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  • (Score: 2) by Gravis on Sunday February 07 2016, @03:39AM

    by Gravis (4596) on Sunday February 07 2016, @03:39AM (#300029)

    Back to bringing the precious metals down, it looks, well, stupid.

    why would it be stupid to bring back asteroids with large amounts of copper, aluminum, gold, silver, tantalum, etc? we use these metals for things we make which currently we are ripping the planet apart just to get.

    They are much safer up there and could be used for say a hard base for a monetary system.

    now that's retarded because you aren't even using the material. you might as well just have a fiat currency than elements in space that you cannot claim. besides, the solar system has lots of asteroids with elemental deposits. why would you base a currency on something that could instantly be worth half as much as the day before?

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  • (Score: 2) by legont on Sunday February 07 2016, @04:52AM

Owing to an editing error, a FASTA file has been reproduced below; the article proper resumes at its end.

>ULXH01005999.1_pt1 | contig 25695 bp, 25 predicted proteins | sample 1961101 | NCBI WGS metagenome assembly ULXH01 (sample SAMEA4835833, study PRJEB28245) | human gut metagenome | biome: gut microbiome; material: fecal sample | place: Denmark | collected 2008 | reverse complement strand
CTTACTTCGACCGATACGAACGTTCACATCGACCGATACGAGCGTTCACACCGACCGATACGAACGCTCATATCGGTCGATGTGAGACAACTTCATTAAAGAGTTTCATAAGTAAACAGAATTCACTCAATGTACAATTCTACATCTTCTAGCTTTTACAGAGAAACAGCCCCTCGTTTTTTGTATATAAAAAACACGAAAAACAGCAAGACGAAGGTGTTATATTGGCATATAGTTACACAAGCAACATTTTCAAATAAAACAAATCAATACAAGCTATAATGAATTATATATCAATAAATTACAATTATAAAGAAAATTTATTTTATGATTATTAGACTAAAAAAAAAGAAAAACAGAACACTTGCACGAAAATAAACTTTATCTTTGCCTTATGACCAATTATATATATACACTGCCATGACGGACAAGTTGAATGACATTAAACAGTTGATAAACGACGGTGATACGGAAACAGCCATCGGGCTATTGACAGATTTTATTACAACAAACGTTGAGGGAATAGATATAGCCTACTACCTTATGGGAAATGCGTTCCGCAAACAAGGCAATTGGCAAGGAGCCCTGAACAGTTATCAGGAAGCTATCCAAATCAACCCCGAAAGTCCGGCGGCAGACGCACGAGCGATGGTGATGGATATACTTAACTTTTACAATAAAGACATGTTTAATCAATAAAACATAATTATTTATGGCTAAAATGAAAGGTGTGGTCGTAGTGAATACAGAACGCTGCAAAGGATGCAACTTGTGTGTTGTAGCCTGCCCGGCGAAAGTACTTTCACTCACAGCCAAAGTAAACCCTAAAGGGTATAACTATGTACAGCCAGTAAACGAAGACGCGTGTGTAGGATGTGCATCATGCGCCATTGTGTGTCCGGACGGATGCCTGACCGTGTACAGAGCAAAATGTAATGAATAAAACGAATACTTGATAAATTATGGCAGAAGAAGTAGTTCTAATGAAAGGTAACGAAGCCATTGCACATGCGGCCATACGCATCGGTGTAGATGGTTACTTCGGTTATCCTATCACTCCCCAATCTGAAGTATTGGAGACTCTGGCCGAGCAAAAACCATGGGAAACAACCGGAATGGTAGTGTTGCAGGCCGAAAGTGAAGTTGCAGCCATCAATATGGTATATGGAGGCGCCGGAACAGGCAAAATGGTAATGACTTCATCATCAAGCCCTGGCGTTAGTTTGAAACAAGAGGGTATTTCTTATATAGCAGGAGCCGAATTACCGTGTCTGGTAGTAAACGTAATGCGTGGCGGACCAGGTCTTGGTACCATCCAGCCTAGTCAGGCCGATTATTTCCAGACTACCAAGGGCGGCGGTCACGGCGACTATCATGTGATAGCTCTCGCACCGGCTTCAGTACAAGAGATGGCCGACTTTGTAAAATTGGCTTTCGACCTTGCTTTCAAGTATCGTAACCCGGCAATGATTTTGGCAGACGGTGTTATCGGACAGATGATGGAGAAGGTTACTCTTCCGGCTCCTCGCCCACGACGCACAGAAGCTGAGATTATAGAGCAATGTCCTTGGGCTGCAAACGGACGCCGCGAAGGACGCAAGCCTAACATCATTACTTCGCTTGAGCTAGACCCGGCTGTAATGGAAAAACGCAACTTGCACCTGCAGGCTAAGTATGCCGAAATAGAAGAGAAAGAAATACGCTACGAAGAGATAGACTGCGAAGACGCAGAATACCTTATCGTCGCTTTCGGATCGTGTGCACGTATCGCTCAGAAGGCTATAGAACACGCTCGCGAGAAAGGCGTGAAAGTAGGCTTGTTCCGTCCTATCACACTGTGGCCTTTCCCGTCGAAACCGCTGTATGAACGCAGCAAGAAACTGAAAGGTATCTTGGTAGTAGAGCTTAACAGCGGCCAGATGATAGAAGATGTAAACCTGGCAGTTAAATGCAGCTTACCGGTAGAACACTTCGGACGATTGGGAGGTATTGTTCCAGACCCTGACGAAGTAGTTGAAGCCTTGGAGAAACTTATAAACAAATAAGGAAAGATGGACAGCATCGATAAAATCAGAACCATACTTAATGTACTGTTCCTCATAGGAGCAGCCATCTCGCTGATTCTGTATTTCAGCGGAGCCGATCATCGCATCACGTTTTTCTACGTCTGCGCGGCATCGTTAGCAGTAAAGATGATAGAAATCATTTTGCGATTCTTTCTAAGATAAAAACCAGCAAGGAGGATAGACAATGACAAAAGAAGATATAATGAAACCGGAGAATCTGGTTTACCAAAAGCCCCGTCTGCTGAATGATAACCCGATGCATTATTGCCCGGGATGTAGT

by legont (4179) on Sunday February 07 2016, @04:52AM (#300054)

    Because all that materials are worth more in space. But even if not, bringing down industrial commodities such as copper or aluminium will cost more than getting them on earth. For the "precious", we don't need that much except for monetary reasons. Regardless, it'll be much cheaper and environmentally friendly to produce from them whatever in space. I do realize that laws could be adopted that would make bringing stuff down more attractive, but that is evil (as opposed to plain stupid it looks like now). That's why it is interesting to think about when a rock in space becomes a property. Just claiming one seems not smart. Even if raw commodities are taken out it is not smart. If an iphone is manufactured from them in space, I'd say it is a property. We need to define a border between those two extremes. Grabbing raw commodities is asking for trouble.